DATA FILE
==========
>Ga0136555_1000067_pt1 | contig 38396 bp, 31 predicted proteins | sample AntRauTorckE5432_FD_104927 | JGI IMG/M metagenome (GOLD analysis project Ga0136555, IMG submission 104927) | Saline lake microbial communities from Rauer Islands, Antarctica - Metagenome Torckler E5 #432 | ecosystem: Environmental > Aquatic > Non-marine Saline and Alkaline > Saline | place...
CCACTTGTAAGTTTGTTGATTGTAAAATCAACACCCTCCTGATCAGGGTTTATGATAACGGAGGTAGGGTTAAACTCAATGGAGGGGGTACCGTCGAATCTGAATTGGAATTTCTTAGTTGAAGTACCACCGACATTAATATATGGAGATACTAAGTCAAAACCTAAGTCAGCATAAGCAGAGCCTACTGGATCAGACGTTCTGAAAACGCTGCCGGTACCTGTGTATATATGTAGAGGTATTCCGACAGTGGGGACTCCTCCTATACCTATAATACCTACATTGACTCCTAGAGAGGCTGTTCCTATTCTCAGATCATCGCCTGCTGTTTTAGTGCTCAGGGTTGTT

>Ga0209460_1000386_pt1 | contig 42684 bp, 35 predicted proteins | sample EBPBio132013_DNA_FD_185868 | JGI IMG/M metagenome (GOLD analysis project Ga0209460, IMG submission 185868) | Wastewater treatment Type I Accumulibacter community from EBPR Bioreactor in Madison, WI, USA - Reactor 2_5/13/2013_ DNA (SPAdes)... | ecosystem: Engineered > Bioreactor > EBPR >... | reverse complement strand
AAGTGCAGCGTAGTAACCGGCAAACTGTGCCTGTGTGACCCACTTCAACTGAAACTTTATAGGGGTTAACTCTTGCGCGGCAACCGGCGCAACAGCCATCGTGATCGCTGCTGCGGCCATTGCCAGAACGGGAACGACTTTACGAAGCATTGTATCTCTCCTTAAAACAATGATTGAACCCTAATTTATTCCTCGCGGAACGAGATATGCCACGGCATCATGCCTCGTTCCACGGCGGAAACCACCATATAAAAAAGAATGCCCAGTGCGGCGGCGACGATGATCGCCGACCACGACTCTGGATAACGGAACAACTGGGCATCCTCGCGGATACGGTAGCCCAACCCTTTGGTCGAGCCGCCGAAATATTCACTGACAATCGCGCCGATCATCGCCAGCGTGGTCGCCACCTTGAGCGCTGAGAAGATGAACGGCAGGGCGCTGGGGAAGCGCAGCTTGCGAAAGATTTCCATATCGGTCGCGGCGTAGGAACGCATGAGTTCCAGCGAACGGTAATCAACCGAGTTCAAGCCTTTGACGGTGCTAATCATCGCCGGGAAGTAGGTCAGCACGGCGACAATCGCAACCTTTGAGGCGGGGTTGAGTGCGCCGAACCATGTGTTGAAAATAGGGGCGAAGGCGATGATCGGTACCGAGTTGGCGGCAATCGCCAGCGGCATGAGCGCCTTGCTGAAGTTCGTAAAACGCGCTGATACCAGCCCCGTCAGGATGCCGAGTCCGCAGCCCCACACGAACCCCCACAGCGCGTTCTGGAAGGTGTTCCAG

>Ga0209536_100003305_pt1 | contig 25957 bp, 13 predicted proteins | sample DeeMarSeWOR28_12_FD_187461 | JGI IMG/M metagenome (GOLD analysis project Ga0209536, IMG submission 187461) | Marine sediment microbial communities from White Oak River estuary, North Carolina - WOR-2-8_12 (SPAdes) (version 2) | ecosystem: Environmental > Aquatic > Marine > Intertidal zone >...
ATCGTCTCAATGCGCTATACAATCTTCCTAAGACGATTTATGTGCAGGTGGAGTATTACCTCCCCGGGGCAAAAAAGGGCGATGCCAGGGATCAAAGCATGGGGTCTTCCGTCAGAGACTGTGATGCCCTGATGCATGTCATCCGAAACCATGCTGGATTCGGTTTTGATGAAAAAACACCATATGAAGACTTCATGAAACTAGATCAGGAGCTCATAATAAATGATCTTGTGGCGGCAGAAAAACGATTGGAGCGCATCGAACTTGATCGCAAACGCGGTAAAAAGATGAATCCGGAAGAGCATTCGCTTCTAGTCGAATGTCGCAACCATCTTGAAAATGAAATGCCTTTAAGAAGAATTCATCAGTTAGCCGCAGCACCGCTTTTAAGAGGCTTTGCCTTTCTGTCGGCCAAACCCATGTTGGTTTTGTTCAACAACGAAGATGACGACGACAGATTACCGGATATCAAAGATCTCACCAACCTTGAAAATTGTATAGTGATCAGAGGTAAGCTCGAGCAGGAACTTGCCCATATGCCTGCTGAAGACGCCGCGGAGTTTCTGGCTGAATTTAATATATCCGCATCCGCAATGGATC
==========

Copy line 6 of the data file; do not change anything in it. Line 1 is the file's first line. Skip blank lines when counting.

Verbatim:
ATCGTCTCAATGCGCTATACAATCTTCCTAAGACGATTTATGTGCAGGTGGAGTATTACCTCCCCGGGGCAAAAAAGGGCGATGCCAGGGATCAAAGCATGGGGTCTTCCGTCAGAGACTGTGATGCCCTGATGCATGTCATCCGAAACCATGCTGGATTCGGTTTTGATGAAAAAACACCATATGAAGACTTCATGAAACTAGATCAGGAGCTCATAATAAATGATCTTGTGGCGGCAGAAAAACGATTGGAGCGCATCGAACTTGATCGCAAACGCGGTAAAAAGATGAATCCGGAAGAGCATTCGCTTCTAGTCGAATGTCGCAACCATCTTGAAAATGAAATGCCTTTAAGAAGAATTCATCAGTTAGCCGCAGCACCGCTTTTAAGAGGCTTTGCCTTTCTGTCGGCCAAACCCATGTTGGTTTTGTTCAACAACGAAGATGACGACGACAGATTACCGGATATCAAAGATCTCACCAACCTTGAAAATTGTATAGTGATCAGAGGTAAGCTCGAGCAGGAACTTGCCCATATGCCTGCTGAAGACGCCGCGGAGTTTCTGGCTGAATTTAATATATCCGCATCCGCAATGGATC